BEIJING - A TOP official in north-west China has defended an education reform plan that has sparked protests by Tibetan students over concerns their mother-tongue is being sidelined.

Thousands of school students demonstrated in Qinghai province this week in anger at plans to force them to study in the Chinese language, rights groups said. The demonstrations were also reported by the official Xinhua news agency.

The unrest spread to Beijing on Friday, where around 400 Tibetan students studying at Minzu University staged a demonstration, Free Tibet reported.

Tibetan blogger and activist Woeser said on her Twitter account that a Tibetan-style dance normally organised every Friday on campus had been cancelled. The protests were sparked by a reform plan that focuses on Chinese as the main language of instruction and downgrades Tibetan to a language class.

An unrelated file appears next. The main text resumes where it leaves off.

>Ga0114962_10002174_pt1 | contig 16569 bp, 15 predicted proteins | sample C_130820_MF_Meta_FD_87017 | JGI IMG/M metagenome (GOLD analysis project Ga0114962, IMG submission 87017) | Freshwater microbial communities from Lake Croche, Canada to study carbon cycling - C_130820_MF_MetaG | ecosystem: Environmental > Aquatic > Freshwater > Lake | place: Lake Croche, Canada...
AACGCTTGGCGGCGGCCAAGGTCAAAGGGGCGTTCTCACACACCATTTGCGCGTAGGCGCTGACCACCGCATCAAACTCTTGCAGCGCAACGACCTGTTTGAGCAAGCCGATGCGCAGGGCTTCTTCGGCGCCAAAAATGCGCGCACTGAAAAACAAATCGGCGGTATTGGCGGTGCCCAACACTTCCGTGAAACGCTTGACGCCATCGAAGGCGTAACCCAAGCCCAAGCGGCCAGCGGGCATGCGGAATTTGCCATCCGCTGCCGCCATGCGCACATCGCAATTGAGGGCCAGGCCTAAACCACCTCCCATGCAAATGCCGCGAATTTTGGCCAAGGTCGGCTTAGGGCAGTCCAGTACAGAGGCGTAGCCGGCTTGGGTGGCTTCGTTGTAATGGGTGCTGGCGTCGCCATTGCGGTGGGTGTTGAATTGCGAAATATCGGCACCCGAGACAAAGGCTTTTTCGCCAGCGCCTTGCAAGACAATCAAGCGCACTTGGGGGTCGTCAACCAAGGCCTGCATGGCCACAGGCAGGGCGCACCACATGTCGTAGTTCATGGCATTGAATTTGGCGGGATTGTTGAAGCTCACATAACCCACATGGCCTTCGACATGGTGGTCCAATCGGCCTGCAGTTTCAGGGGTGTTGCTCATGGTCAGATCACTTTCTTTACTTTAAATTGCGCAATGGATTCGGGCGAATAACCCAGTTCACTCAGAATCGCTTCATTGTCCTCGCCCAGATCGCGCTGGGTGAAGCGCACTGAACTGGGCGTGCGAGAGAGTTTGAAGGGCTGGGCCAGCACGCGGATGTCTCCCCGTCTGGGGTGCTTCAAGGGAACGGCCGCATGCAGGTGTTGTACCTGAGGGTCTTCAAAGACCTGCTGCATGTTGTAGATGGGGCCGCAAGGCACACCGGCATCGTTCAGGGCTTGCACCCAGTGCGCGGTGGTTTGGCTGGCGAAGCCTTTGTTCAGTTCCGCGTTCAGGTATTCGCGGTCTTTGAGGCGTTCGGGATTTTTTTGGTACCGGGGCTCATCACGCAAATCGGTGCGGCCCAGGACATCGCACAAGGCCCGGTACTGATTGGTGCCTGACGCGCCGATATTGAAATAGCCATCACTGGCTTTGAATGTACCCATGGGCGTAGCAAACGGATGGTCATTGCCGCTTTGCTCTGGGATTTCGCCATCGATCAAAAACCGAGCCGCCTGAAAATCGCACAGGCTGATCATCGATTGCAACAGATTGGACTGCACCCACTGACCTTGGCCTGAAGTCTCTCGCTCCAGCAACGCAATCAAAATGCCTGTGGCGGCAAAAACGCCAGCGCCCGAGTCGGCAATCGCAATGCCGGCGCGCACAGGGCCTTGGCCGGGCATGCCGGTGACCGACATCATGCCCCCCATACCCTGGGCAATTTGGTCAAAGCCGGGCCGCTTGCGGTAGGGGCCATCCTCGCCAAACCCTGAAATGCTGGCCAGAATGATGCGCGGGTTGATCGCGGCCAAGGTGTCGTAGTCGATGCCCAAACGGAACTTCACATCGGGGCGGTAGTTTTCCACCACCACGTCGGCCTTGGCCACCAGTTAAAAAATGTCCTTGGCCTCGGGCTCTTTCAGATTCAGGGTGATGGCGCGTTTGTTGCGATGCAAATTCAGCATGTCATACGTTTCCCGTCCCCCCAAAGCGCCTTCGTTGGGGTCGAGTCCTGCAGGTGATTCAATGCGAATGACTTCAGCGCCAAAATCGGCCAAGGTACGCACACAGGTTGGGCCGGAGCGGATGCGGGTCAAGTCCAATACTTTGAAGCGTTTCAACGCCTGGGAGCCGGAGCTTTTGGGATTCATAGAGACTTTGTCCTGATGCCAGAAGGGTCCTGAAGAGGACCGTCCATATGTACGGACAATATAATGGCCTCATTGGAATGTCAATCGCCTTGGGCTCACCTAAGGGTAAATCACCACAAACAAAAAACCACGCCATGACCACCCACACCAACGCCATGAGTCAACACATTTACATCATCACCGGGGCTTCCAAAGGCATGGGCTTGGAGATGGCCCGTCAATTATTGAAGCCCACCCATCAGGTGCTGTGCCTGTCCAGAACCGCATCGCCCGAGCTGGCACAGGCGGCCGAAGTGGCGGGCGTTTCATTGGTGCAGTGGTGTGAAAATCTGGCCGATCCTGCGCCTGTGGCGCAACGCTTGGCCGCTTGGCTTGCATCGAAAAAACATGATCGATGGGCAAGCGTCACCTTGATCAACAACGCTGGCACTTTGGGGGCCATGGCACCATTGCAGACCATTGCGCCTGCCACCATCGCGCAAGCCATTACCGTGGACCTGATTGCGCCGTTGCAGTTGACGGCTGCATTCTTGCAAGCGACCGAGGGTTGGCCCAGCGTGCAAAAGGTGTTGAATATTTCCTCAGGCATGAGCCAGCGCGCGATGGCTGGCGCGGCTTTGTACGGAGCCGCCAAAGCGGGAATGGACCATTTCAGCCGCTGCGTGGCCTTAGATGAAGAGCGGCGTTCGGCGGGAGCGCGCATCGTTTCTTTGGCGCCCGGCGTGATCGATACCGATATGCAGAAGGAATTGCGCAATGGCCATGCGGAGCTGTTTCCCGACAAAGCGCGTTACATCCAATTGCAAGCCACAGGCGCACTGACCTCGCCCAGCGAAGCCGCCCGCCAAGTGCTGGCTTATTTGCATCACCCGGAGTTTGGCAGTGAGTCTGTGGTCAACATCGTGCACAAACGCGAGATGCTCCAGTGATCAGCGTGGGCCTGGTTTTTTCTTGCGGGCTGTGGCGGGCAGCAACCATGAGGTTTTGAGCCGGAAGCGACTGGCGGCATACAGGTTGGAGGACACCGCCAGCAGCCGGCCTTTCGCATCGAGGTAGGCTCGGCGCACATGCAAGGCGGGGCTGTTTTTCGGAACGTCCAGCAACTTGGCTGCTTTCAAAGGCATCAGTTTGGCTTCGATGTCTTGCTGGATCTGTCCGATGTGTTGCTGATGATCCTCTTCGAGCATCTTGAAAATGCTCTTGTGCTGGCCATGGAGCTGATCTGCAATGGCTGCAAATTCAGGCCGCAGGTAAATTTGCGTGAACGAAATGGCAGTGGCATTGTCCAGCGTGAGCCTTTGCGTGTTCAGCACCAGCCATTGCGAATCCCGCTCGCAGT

Wang Yubo, head of the Qinghai education department, said Friday that the plan aimed to boost both Chinese and the native languages of minorities. 'The plan is aimed at strengthening whatever is weaker and the purpose is not to use one language to weaken another,' he was quoted as saying in the report late on Friday.

According to Free Tibet, news of the reform is spreading across the Tibetan region via text message. 'Tibetan students are protesting for their mother-tongue in the Tibetan areas in Qinghai and others,' the text reads, according to the rights group. According to Xinhua, the new measures aim to help ensure students from ethnic minorities have a good command of both Chinese and their own languages by designating Chinese as the language of instruction.

China official defends reform